On the origins of life: A molecular and a cellular journey driven by genentropy
- Dimitrios Vlachakis
- George P. Chrousos
- Elias Eliopoulos
Affiliations: Laboratory of Genetics, Department of Biotechnology, School of Applied Biology and Biotechnology, Agricultural University of Athens, 11855 Athens, Greece, University Research Institute of Maternal and Child Health and Precision Medicine, and UNESCO Chair on Adolescent Health Care, National and Kapodistrian University of Athens, ‘Aghia Sophia’ Children’s Hospital, 11527 Athens, Greece
- Published online on: August 17, 2021 https://doi.org/10.3892/ije.2021.7
Copyright: © Vlachakis
et al. This is an open access article distributed under the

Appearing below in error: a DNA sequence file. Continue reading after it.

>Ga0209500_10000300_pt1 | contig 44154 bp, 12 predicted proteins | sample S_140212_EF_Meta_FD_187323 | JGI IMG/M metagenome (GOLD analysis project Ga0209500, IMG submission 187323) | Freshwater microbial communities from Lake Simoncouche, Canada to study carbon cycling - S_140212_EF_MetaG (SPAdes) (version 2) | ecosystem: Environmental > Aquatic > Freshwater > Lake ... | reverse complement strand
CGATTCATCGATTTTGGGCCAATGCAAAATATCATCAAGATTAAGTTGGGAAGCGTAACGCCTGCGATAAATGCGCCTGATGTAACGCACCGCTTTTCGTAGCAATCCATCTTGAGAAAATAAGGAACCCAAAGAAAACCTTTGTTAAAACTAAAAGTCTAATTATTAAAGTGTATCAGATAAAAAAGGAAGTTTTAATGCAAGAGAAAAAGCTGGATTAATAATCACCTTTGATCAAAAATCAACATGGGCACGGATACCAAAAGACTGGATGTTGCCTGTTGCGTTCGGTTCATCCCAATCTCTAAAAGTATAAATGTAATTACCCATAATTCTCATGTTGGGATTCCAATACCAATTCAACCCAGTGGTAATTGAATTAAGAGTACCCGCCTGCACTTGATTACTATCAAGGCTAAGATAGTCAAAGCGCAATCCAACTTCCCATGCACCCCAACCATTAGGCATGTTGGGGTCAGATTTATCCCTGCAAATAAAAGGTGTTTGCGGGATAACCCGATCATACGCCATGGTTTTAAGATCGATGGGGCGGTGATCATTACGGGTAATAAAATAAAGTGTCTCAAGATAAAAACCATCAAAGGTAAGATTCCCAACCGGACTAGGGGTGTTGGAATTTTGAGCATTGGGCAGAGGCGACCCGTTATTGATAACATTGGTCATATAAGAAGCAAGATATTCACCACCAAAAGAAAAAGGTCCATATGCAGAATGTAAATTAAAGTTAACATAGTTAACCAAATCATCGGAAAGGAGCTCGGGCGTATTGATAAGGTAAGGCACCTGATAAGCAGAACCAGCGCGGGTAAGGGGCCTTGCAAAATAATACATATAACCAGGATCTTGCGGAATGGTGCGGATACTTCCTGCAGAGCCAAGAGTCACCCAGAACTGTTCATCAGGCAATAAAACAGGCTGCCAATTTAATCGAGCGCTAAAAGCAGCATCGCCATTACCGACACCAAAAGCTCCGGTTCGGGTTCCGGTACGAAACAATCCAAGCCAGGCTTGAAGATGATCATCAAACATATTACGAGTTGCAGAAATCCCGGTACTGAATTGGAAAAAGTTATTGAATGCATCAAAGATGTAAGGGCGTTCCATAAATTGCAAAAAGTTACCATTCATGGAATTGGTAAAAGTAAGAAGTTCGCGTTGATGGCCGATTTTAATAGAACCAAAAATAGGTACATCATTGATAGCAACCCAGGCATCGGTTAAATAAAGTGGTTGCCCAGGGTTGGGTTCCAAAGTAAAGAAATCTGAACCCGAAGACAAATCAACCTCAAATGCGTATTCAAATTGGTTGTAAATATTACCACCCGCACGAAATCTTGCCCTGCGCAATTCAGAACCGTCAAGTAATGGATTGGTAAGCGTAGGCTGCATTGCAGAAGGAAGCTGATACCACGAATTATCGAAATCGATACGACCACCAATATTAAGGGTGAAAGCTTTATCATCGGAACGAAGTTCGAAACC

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The most prominent scenario on the origins of life is that life began with RNA. This is a rather convenient hypothesis that has been based on an acceleration of complexity in the evolutionary time trajectory, including life. The negentropy introduced with life, and the progressively increasing complexity and specialized molecular mechanisms began with the genetic molecules of life and, in fact, with the least complicated one, which is the RNA. However, there are no solid explanations on key questions, such as the process through which the RNA was formed, and why those four bases and not five or two. Even if by an unbelievable turn of events and abundant evolutionary time, RNA was formed out of pure chance, the questions remain of where are the other molecules that should also have been made by chance and the process through which the RNA self-replicated. Herein, a novel approach identifying steroids as the first molecules to have started life is being suggested. The hypothesis presented herein describes early steroid-like clusters, organized in the three-dimensional space, which might have led to the formation of RNA. Molecular dynamic (MD) simulations support the initial formation of cyclohexanes that, through their physicochemical properties and a chemical cascade in the prehistoric earth could lead to the first early version of an RNA molecule. All in all, the herein proposed path for the creation of RNA, is a good Newtonian approximation that is compatible with human senses and observations. It is obvious that quantum mechanics, physics, and chemistry orchestrated at subatomic level the creation of the first molecules that gave rise to the first living cell and eventually life as we know it.